Four L.A. Elections to Watch
The California primary elections on June 7 had a low voter turnout with only 21.6% of eligible voters statewide submitting ballots as of June 12. Even after every registered voter was mailed a vote-by-mail ballot, turnout is not expected to eclipse the 37.54% voter turnout in the 2018 state primary. Los Angeles County is reporting only 17% turnout so far. Official results will be certified by July 15.
While there were expected statewide primary victories by incumbents Governor Gavin Newsom, Attorney General Rob Bonta and Secretary of State Shirley Weber, Los Angeles has some major races that will be noteworthy to watch unfold between now and the general election on November 8th.
The Journal spoke with several California-based political strategists who spoke on background for this story.
Los Angeles Mayor
Rick Caruso 155,929 40.53%
Karen Bass 149,104 38.76%
The Los Angeles mayoral race’s two finalists are expected to have an expensive and bruising battle for the top spot in the country’s second most populated city.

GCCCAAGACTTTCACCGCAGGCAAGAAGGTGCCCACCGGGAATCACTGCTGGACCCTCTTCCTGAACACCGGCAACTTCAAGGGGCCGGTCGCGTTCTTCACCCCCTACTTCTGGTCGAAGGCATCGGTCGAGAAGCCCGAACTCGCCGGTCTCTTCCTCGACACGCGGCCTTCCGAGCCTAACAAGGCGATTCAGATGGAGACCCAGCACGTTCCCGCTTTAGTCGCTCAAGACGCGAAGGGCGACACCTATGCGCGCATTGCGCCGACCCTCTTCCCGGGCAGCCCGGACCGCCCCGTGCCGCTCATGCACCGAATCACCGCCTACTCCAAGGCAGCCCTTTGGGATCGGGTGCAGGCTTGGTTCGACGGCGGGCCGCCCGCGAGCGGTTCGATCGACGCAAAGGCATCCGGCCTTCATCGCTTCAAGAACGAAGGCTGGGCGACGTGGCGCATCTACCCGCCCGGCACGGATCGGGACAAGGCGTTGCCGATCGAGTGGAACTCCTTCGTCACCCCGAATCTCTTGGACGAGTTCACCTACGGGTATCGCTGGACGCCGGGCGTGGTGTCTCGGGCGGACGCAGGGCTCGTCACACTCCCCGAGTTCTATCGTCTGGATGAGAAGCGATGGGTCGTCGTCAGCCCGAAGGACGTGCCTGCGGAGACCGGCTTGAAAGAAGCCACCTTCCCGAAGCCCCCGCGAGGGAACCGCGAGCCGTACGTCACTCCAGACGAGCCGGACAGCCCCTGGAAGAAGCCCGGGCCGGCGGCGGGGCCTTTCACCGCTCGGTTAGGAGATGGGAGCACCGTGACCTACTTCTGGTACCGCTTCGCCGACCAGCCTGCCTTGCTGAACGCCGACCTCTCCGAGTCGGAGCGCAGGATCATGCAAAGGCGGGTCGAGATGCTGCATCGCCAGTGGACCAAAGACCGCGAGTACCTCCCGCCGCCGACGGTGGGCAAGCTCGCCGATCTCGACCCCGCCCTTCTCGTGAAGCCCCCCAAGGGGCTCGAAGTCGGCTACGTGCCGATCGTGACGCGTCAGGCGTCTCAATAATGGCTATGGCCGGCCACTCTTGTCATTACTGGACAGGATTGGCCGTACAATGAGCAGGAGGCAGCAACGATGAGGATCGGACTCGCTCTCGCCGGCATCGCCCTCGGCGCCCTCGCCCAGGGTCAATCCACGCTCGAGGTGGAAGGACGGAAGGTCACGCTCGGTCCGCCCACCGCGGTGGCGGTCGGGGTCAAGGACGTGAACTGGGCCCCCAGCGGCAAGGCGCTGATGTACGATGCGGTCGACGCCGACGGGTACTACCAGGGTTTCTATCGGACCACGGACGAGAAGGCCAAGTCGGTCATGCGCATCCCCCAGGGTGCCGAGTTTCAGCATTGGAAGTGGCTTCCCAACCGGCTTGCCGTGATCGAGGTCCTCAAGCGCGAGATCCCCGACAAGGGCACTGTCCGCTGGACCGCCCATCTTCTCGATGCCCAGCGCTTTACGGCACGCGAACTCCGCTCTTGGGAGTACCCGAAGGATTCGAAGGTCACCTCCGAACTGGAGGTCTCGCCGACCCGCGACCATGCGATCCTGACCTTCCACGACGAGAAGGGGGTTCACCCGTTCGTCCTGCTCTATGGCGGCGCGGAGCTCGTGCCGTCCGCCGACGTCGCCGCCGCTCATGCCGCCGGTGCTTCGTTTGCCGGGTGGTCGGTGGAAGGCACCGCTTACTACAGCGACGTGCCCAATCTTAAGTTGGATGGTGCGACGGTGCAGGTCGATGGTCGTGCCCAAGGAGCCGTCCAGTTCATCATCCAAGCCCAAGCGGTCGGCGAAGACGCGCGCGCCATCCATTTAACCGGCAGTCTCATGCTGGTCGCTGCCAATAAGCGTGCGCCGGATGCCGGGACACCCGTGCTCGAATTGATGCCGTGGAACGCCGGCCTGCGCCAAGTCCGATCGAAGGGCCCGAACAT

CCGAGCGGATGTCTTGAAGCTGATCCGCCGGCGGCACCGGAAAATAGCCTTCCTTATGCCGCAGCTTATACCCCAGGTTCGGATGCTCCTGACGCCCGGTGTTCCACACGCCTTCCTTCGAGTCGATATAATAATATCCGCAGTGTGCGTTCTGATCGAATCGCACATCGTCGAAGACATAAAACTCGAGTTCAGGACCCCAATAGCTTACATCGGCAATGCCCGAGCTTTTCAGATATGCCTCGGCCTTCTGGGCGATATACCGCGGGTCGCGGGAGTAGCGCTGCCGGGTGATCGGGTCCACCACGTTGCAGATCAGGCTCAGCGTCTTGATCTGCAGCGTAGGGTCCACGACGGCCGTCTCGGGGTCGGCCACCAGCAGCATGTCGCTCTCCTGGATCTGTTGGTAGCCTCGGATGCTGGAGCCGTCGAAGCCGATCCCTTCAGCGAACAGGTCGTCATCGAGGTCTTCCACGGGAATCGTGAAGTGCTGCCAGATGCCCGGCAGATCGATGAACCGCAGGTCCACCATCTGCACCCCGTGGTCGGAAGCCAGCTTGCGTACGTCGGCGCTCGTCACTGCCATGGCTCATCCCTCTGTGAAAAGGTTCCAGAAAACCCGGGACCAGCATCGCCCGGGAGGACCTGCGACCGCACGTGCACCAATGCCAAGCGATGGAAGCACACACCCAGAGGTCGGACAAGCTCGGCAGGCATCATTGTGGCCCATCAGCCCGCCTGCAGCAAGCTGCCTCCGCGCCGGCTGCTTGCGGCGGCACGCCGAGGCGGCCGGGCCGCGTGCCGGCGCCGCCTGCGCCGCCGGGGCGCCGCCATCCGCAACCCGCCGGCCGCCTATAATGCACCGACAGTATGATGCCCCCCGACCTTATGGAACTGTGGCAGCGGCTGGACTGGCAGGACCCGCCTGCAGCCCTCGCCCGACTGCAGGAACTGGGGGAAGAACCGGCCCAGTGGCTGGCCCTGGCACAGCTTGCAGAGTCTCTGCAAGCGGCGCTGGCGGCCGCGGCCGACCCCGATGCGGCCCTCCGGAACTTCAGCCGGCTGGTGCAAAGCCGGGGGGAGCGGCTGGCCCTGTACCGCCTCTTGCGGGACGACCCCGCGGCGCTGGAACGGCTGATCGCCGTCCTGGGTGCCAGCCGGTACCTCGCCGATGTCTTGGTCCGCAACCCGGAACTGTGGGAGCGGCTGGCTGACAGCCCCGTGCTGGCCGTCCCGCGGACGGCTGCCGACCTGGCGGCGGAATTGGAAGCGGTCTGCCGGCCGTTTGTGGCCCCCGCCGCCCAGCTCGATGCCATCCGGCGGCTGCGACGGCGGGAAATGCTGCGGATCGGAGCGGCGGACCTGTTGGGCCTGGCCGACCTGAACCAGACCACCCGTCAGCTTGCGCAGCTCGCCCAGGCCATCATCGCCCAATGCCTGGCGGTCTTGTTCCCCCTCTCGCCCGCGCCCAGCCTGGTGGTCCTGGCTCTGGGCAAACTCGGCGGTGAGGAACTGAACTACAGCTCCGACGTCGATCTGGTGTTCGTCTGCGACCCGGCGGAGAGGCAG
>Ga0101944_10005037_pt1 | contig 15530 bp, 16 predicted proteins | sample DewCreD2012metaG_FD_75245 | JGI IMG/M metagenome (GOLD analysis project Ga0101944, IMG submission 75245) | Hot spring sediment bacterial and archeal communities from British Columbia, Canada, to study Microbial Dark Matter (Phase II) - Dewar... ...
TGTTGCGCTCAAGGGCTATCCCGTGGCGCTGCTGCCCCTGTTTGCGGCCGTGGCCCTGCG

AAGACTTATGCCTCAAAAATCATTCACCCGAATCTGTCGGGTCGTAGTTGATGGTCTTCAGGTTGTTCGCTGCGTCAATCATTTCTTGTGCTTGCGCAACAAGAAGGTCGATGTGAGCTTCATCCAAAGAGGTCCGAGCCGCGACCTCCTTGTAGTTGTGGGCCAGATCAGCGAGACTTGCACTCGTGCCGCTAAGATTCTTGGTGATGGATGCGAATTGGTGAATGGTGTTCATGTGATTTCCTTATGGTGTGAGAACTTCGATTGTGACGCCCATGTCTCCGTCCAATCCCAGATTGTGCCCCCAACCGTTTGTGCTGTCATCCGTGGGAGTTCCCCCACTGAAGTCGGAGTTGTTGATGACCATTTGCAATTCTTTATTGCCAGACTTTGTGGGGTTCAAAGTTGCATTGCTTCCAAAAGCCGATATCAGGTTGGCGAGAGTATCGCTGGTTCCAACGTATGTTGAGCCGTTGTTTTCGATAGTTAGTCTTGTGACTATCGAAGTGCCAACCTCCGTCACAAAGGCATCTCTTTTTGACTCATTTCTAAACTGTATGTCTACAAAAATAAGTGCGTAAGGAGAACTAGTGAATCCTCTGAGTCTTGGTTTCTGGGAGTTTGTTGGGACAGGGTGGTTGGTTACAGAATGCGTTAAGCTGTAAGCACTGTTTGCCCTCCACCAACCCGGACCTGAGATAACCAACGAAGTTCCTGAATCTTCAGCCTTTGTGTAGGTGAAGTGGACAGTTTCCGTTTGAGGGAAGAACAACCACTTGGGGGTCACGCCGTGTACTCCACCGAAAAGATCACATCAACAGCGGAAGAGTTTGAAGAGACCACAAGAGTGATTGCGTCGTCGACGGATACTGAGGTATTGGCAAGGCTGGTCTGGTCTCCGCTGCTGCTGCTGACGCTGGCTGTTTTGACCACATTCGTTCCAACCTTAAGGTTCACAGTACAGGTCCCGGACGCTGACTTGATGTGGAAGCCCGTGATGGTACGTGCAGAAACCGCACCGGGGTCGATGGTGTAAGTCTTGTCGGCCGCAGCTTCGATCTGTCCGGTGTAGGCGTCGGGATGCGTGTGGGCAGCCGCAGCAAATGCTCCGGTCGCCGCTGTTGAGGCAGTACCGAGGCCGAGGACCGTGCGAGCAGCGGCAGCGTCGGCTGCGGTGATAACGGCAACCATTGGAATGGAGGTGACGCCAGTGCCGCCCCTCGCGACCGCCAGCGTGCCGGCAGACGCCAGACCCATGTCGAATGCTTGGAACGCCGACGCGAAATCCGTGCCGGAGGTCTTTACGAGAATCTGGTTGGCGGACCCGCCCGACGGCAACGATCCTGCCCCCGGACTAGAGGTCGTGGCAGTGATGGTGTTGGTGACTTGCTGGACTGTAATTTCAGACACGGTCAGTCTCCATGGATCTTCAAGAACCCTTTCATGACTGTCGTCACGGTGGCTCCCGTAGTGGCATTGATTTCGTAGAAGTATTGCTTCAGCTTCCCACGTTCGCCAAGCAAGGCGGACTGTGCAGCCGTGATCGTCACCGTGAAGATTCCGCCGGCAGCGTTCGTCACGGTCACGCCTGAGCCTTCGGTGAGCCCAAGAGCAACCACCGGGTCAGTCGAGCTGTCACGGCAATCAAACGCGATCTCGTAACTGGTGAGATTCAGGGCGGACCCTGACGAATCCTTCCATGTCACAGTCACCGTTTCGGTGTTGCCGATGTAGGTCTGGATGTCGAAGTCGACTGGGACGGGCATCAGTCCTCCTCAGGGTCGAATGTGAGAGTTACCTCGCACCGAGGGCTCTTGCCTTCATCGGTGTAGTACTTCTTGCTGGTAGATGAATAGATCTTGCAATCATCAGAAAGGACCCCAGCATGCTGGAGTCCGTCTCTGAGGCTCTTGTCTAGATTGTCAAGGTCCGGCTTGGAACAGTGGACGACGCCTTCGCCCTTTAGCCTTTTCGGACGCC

One strategist with over 15 years of experience running campaigns in California said that businessman Rick Caruso came into the race with some of the strongest momentum seen in decades.
He is a former commissioner of the Los Angeles Police Commission (2001-2006) and has the endorsement of the Los Angeles Police Protective League. There could be a sensitivity to police support that might be a liability for Caruso in more progressive circles. One strategist speculated that voters who support Caruso specifically for his strong support from the police were not going to vote for any other candidate in the primary. Though he has been a registered democrat for only about six months, Caruso’s donations to both Democrats and Republicans over the years will make Caruso appealing for more moderate and conservative voters in Los Angeles. He was a registered Republican as recently as 2019.